For contractors, financing is a key step to securing the equipment needed to keep their businesses running. As we finally begin moving past the recession, many companies are starting to see business growth in certain areas of the country, increasing workloads and the need to purchase additional equipment. In spite of this, for those looking to finance equipment, the process can often be difficult and confusing. By recognizing the top five challenges contractors face in financing and understanding why these occur, contractors will be able to navigate the financing process with an arsenal of knowledge.
1. Credit History
Credit history is a key factor in the financing process and is often at the root of financing issues.
While a history of delinquent payments or judgments would seem like the biggest concerns for a lender, the financing department also takes a hard look at how the contractor managed through the recession and the company’s recent performance.
Many lenders look at the handling of lending relationships and how the contractor followed through with the commitments made during the recession. If the contractor can show a history of commitment, even in a difficult situation like a recession, the financial department will be more open to exploring all possible avenues to assist.
2. Profit Margins
Unfortunately, parts of the country have yet to bounce back from the recession. For contractors in Florida or California, the market is often difficult to work in due to competition. The competitive environment has a tendency to limit the market growth for those in it, leading to weak profit margins. Weak profit margins often worry lenders, because they are not sure that the contractor can ultimately pay the debt owed. In a competitive market, the bidding process is key. It is important to accurately bid jobs in these markets, as underbidding to win jobs can quickly damage profitability and cash flow. By keeping a steady flow of diverse work, contractors can show a stable profit margin that will assist in the financing process.
3. Managing Growth and Working Capital
For portions of the country experiencing improvement from the recession, fast growth does not always support a future business plan. The balance sheets of many contractors cannot support the development they are attempting to achieve. While previous performance may be good, it is important to show the work in progress that is supporting the ability to repay the incremental debt. It falls to the management team to have a clear plan, and it is critical to effectively communicate the business plan to lenders. By planning appropriately and showing lenders detailed projections about cash flows, who the contractor is working with and the leadership to manage the growth, this potential issue can be minimized.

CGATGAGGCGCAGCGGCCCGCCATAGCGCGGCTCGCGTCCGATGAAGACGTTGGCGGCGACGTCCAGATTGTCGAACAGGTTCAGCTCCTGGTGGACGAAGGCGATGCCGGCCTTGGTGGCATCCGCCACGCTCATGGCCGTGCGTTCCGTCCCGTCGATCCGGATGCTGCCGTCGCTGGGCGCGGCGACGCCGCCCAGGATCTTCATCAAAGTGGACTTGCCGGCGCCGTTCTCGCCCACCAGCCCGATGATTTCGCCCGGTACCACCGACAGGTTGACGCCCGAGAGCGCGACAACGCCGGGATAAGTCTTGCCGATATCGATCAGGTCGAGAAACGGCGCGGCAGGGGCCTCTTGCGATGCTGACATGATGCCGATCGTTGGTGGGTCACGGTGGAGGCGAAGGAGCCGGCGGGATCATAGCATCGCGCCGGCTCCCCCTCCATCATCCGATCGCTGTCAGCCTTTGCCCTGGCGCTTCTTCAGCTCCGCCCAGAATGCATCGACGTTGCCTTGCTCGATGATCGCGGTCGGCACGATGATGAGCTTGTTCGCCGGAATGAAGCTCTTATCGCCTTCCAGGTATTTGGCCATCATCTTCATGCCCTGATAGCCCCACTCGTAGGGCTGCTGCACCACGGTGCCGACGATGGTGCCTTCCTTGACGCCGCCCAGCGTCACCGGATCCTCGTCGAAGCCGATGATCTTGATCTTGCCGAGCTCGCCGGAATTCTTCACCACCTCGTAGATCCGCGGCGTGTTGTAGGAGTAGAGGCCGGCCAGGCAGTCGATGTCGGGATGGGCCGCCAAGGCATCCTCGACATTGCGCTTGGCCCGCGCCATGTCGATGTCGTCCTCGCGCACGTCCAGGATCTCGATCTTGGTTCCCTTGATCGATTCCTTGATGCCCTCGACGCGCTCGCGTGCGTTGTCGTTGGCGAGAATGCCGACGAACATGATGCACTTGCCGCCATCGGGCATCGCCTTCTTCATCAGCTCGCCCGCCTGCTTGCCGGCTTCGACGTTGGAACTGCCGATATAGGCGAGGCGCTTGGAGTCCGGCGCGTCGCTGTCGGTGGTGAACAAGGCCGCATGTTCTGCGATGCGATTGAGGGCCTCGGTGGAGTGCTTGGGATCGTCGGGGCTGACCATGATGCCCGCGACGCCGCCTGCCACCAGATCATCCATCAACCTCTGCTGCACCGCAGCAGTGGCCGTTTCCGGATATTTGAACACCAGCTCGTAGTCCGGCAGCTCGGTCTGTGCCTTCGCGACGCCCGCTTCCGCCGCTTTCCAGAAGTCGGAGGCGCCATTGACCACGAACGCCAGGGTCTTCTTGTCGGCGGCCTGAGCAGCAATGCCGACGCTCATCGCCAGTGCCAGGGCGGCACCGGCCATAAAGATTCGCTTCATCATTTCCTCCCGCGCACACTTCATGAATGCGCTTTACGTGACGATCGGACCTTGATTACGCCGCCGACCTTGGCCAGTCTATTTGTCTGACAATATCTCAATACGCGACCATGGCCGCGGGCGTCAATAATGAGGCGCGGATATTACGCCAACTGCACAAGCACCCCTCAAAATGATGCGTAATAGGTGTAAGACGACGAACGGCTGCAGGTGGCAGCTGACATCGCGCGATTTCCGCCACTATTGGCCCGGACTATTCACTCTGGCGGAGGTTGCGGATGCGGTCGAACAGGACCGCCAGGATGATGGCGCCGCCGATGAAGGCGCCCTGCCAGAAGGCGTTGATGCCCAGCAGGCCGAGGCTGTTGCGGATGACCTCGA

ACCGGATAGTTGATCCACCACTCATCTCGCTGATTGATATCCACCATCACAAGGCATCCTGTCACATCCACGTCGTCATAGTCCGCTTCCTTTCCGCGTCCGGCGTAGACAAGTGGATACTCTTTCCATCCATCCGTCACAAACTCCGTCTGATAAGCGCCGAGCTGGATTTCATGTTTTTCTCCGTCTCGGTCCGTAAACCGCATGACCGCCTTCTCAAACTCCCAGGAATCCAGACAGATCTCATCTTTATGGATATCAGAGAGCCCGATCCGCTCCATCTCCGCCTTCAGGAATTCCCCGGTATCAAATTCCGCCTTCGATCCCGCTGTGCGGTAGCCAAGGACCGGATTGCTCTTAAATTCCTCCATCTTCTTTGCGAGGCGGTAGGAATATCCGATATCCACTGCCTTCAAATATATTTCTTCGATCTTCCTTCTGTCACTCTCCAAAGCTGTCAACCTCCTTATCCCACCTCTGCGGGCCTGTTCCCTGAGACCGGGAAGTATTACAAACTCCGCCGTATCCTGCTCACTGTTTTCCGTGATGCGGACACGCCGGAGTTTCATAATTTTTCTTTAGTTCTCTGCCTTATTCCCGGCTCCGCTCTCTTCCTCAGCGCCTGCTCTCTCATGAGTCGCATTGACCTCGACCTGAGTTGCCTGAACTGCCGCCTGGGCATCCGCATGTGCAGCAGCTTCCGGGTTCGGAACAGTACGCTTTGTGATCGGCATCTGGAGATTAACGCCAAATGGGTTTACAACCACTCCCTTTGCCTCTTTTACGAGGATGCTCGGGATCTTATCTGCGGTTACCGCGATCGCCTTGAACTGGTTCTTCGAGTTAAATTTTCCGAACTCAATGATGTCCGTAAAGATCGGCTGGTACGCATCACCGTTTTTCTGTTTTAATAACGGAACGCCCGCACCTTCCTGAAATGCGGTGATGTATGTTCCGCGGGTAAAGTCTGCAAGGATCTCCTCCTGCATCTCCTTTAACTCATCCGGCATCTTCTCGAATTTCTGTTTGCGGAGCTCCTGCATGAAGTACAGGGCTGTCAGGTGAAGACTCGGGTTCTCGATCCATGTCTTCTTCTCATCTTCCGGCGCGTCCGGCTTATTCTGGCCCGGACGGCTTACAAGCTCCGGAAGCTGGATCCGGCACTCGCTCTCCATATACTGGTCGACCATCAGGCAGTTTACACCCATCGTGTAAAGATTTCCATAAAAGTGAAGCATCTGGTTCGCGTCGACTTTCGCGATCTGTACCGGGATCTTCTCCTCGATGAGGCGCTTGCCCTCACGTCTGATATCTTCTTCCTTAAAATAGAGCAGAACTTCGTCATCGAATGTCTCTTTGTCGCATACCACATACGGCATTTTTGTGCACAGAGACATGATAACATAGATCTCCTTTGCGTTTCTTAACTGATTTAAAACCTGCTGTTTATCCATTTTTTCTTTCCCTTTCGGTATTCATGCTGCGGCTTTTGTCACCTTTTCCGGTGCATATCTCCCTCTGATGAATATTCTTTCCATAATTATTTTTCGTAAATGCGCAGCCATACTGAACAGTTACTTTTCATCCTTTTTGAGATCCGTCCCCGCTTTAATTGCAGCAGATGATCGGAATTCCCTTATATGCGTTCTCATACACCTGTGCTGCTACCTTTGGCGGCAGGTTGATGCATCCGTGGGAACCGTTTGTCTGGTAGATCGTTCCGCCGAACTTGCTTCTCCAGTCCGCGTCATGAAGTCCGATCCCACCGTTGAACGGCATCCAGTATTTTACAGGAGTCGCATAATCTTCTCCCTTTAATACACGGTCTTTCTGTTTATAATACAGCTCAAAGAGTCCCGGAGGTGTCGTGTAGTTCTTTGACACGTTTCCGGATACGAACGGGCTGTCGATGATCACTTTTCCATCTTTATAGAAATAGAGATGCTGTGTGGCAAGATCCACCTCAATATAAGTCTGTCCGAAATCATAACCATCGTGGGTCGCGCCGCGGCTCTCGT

4. Personal Guarantees
A small to mid-size contractor or closely held company may find it helpful to provide a personal guarantee. A personal guarantee places the liability of the debt on the owner of the company. For lenders, a guarantee acts as a checks-and-balances system, as well as a secondary repayment source. Because the owners are personally responsible for any debt accumulated, they are less likely to abuse the privilege. Unless a contractor has been in business for a long time or has stellar record, most financial teams want a signed personal guarantee. When the recession hit many contractors were personally impacted by company debt. Today, many contractors are resistant to signing a personal guarantee, making it difficult for a lender to approve a loan. By working closely with a lender and realistically managing growth expectations, a contractor can minimize the likelihood that the guarantee will need to be enforced.
The best thing a contractor can do is to be transparent with the lender. Most lenders would like to see two years of financial statements, work in progress and revenue projections. Contractors should be willing to share this information with lenders—after all, the contractor is asking the lender to loan money. By providing high-quality, complete information, the contractor already proves a level of responsibility and transparency. It also does not hurt to seek a third-party audit. Financial lenders often look at a third-party document differently than one that was internally prepared. By walking into the situation with a level of openness, contractors can help to assist in the financing process.
As the industry continues to move past the recession, profit level growth will persist and contractors will need to turn to financing to keep up with the market. It is important to be realistic about growth projections.
When looking to finance equipment, it is essential to assist in the process by having information readily available and being open with lenders about the business’ needs and future.
By heeding this advice during the financing process, contractors can make the process smoother, allowing them to focus on growing their business.